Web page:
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Frank Kermode

Mary-Kay Wilmers: On Frank Kermode, 9 September 2010

... Papers speak through their writers. And of all the London Review’s writers Frank Kermode was the one through whom we spoke most often and most eloquently. In all he wrote nearly 250 pieces for the LRB, the first in October 1979, a review of J.F.C. Harrison’s book on millenarianism, the last, in May this year, a review of Philip Pullman’s The Good Man Jesus and the Scoundrel Christ ...

Memories of Frank Kermode

Stefan Collini, Karl Miller, Adam Phillips, Jacqueline Rose, James Wood, Michael Wood and Wynne Godley, 23 September 2010

... writes: ‘Yes, I’d like that very much. That really would be something to look forward to.’ Frank was already weakened and wasted by throat cancer, but my suggestion that we go to watch some cricket at Fenner’s did seem genuinely to appeal to him. There wasn’t much to look forward to by this point. On the appointed day the weather was kind, and ...

On Michael O’Brien

August Kleinzahler: Michael O’Brien, 16 February 2017

... few​ significant American poets called as little attention to themselves in their lifetimes as Michael O’Brien, who died last November at the age of 77. Much as with Lorine Niedecker – whose ‘silences’, he wrote, ‘derive from an intellectual conviction that art, like science, demands total concentration on the object of attention’ – his ...

Opera Mundi

Michael Neve, 1 December 1983

Out of Order 
by Frank Johnson.
Robson, 256 pp., £7.95, October 1982, 0 86051 190 1
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Frank Johnson’s Election Year 
by Frank Johnson.
Robson, 192 pp., £6.95, October 1983, 0 86051 254 1
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Enthusiasms 
by Bernard Levin.
Cape, 264 pp., £8.95, November 1983, 0 224 02114 1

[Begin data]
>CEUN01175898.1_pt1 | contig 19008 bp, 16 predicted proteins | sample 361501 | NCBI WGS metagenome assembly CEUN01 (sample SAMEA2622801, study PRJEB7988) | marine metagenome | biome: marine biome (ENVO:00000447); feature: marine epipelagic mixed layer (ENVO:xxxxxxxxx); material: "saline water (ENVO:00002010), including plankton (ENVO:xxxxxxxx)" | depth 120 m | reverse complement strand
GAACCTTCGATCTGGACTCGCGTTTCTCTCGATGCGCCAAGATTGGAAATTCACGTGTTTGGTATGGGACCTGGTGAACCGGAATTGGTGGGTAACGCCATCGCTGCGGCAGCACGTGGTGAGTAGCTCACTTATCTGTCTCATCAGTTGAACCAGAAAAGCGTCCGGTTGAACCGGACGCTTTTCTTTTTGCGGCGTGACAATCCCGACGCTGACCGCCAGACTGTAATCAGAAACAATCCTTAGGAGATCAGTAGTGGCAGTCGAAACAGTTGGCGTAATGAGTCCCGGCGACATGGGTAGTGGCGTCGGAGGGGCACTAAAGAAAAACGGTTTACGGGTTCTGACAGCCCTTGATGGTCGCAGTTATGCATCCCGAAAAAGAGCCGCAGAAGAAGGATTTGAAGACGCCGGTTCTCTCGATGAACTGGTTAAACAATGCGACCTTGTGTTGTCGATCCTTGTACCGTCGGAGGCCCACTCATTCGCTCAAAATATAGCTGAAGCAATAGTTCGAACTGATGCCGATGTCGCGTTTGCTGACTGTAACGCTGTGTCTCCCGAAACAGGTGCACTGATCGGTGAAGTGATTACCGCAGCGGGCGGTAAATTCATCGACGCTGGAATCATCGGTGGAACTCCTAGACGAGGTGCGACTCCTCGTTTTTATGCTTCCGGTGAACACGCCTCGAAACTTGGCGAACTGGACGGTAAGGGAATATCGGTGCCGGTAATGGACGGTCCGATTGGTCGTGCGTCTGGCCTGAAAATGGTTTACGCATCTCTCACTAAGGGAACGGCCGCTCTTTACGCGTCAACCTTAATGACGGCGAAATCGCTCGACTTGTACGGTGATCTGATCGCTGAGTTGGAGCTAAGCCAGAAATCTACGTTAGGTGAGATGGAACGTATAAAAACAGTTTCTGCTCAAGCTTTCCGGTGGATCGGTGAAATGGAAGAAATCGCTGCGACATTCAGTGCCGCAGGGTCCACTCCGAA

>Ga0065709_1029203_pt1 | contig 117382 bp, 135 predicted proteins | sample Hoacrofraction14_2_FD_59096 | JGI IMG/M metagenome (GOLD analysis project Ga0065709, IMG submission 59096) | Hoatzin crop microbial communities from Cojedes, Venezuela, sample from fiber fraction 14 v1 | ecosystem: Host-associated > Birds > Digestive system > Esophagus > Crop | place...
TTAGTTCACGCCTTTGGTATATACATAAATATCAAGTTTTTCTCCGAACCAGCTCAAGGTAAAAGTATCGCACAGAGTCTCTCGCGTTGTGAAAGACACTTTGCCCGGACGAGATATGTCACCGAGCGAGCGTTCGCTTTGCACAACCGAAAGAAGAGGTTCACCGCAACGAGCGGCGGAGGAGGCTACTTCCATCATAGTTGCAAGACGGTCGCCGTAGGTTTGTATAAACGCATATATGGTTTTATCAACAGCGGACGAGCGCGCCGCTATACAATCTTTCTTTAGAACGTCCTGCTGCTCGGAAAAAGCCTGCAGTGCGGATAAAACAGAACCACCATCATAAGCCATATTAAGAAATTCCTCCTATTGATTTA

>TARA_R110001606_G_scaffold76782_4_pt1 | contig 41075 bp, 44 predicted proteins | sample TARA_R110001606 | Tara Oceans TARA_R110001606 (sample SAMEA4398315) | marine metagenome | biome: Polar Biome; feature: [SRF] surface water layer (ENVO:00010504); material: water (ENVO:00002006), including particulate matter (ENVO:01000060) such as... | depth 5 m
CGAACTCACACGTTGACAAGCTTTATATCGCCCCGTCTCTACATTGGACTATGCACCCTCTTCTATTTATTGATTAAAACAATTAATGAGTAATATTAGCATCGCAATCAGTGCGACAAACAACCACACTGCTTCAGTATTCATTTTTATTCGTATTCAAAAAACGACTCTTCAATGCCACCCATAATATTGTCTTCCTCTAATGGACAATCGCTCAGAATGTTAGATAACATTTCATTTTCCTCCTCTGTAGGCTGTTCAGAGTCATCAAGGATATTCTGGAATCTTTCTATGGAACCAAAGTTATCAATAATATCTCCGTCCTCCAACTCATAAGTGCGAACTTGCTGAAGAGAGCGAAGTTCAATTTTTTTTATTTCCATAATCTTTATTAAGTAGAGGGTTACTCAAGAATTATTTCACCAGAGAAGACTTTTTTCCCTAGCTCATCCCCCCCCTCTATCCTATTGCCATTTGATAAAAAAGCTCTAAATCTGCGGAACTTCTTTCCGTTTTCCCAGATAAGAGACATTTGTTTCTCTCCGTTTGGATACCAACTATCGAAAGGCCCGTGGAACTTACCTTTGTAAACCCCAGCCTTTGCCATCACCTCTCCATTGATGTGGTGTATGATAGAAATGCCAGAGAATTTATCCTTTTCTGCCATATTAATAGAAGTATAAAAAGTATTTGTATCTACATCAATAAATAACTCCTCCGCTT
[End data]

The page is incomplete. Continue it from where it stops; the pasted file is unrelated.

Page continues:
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Poem of the Year 
by Clive James.
Cape, 79 pp., £4.95, November 1983, 0 224 02961 4
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The Original Michael Frayn 
by Michael Frayn.
Salamander, 203 pp., £8.50, October 1983, 0 907540 32 5
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... talk and write about it. There seem to be two positions: a modest one, a way of liking opera, as Frank Johnson does, on the quiet, without shouting about it, and an orgiastic one, where one is cosmically-life-affirmingly-overwhelmed by it, as Bernard Levin is. What we are talking about when we talk about opera becomes an intriguing moral moment. People who ...

At the Movies

Michael Wood: Scorsese, 16 November 2006

The Departed 
directed by Martin Scorsese.
October 2006
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... in his crime movies, and no family friendliness as in the Godfather films. No one suffers like Michael Corleone from the anxieties of extreme power (‘If history has taught us anything, it is that we can kill anyone’). Everyone, by implication, still wants to be a gangster, but the wish is insane and not just lawless. Scorsese doesn’t deny or moralise ...